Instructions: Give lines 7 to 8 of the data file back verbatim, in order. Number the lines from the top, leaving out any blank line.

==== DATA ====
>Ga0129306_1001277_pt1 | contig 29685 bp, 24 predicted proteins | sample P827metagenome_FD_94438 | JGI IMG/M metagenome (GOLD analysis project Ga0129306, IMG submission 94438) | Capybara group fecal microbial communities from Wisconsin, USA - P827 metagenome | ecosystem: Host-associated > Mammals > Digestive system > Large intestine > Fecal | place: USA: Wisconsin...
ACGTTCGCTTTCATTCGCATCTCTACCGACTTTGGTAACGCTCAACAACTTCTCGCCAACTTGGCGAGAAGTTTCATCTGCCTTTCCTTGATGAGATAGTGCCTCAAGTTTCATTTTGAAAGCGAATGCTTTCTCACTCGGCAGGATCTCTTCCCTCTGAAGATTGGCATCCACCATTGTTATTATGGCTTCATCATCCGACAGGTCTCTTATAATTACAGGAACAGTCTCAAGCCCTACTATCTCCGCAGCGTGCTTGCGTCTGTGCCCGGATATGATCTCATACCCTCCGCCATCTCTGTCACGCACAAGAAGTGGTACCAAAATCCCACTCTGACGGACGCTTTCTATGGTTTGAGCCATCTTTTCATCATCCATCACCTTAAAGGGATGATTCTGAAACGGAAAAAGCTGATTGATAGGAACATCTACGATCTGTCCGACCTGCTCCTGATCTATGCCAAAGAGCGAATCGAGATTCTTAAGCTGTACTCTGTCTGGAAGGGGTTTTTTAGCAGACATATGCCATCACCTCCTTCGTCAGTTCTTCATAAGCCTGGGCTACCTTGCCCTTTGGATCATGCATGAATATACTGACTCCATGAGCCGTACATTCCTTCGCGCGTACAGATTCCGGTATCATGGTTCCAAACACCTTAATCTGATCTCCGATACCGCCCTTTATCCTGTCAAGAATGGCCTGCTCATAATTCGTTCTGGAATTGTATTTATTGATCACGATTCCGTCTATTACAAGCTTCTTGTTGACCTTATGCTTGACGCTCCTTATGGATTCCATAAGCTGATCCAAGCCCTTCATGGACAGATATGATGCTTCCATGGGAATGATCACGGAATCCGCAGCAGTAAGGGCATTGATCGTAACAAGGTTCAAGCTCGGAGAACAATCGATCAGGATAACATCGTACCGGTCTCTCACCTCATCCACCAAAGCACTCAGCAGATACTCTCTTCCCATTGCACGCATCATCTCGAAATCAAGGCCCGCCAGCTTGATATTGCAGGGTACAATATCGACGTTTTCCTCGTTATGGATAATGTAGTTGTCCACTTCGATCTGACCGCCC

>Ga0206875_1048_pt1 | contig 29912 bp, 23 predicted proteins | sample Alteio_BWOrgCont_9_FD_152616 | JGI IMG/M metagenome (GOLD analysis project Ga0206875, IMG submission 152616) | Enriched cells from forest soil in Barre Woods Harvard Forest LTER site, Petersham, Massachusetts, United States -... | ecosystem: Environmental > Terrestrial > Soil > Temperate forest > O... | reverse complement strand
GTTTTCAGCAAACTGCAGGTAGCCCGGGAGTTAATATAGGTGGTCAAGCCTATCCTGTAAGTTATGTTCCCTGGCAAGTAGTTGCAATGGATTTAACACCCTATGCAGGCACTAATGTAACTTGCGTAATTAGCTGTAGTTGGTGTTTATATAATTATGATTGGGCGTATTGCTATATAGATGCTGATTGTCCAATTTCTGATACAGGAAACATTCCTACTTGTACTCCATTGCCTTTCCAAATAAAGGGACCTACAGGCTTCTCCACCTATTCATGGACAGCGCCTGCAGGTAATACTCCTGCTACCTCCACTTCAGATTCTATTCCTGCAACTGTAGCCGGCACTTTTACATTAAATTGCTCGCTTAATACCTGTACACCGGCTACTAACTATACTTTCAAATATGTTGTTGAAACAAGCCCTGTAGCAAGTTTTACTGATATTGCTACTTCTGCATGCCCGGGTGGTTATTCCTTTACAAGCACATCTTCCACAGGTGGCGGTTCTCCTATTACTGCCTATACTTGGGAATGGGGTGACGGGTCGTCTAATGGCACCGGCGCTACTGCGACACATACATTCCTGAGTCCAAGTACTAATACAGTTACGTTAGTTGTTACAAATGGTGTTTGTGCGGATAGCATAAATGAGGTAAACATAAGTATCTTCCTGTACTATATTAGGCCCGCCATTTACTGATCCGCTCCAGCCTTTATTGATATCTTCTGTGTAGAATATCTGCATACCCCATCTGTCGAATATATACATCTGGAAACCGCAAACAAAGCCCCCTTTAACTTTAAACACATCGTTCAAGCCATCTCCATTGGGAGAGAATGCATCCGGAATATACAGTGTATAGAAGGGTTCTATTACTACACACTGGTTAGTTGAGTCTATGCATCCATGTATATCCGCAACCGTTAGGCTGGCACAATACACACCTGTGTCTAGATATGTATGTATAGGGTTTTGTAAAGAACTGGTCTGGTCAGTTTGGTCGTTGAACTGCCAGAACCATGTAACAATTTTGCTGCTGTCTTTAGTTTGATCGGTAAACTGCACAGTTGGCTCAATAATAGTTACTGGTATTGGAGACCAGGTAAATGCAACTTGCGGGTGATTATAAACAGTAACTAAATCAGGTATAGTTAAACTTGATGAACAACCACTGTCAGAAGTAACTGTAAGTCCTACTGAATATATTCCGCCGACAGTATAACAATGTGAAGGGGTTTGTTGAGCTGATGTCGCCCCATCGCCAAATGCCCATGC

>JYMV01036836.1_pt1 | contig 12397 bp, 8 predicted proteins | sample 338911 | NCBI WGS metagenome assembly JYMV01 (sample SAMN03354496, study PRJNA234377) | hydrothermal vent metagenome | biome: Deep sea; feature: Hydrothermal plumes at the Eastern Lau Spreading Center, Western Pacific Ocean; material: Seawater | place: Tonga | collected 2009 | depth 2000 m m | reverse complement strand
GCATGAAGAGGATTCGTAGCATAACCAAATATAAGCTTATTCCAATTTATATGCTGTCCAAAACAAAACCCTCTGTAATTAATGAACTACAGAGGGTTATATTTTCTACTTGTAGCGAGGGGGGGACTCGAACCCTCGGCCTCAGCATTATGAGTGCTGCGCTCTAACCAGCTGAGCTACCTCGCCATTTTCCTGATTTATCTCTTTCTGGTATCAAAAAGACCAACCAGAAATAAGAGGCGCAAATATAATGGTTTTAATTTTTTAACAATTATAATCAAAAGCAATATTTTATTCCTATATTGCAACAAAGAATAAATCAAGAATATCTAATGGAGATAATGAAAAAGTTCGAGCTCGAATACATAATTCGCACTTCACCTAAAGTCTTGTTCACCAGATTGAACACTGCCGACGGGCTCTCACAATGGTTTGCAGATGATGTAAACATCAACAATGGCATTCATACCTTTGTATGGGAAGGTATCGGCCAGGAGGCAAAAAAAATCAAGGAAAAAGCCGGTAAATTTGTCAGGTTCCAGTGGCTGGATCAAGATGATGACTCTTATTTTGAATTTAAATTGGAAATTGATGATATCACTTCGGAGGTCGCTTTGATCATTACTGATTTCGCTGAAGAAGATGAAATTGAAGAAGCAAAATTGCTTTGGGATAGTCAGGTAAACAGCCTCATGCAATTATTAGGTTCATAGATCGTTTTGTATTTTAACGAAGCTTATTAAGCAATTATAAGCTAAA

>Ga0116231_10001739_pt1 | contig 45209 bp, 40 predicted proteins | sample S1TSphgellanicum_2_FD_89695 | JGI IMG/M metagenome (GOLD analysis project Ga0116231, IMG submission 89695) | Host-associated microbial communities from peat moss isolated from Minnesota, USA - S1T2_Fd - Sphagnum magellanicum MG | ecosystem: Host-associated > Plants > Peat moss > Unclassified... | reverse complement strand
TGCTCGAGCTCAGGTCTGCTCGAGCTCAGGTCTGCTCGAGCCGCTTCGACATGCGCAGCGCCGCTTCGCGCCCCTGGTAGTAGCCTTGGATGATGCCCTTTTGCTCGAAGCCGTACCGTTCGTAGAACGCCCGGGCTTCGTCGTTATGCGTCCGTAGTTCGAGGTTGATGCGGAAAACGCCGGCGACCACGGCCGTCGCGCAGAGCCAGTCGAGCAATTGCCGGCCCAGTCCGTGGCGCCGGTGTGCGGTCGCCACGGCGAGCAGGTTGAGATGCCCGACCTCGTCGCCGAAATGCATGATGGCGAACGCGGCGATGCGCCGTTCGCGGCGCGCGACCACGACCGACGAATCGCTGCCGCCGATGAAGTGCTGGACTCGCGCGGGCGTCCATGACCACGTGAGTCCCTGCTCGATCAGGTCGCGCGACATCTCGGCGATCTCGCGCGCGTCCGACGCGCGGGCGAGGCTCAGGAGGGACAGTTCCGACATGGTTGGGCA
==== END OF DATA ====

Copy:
>Ga0116231_10001739_pt1 | contig 45209 bp, 40 predicted proteins | sample S1TSphgellanicum_2_FD_89695 | JGI IMG/M metagenome (GOLD analysis project Ga0116231, IMG submission 89695) | Host-associated microbial communities from peat moss isolated from Minnesota, USA - S1T2_Fd - Sphagnum magellanicum MG | ecosystem: Host-associated > Plants > Peat moss > Unclassified... | reverse complement strand
TGCTCGAGCTCAGGTCTGCTCGAGCTCAGGTCTGCTCGAGCCGCTTCGACATGCGCAGCGCCGCTTCGCGCCCCTGGTAGTAGCCTTGGATGATGCCCTTTTGCTCGAAGCCGTACCGTTCGTAGAACGCCCGGGCTTCGTCGTTATGCGTCCGTAGTTCGAGGTTGATGCGGAAAACGCCGGCGACCACGGCCGTCGCGCAGAGCCAGTCGAGCAATTGCCGGCCCAGTCCGTGGCGCCGGTGTGCGGTCGCCACGGCGAGCAGGTTGAGATGCCCGACCTCGTCGCCGAAATGCATGATGGCGAACGCGGCGATGCGCCGTTCGCGGCGCGCGACCACGACCGACGAATCGCTGCCGCCGATGAAGTGCTGGACTCGCGCGGGCGTCCATGACCACGTGAGTCCCTGCTCGATCAGGTCGCGCGACATCTCGGCGATCTCGCGCGCGTCCGACGCGCGGGCGAGGCTCAGGAGGGACAGTTCCGACATGGTTGGGCA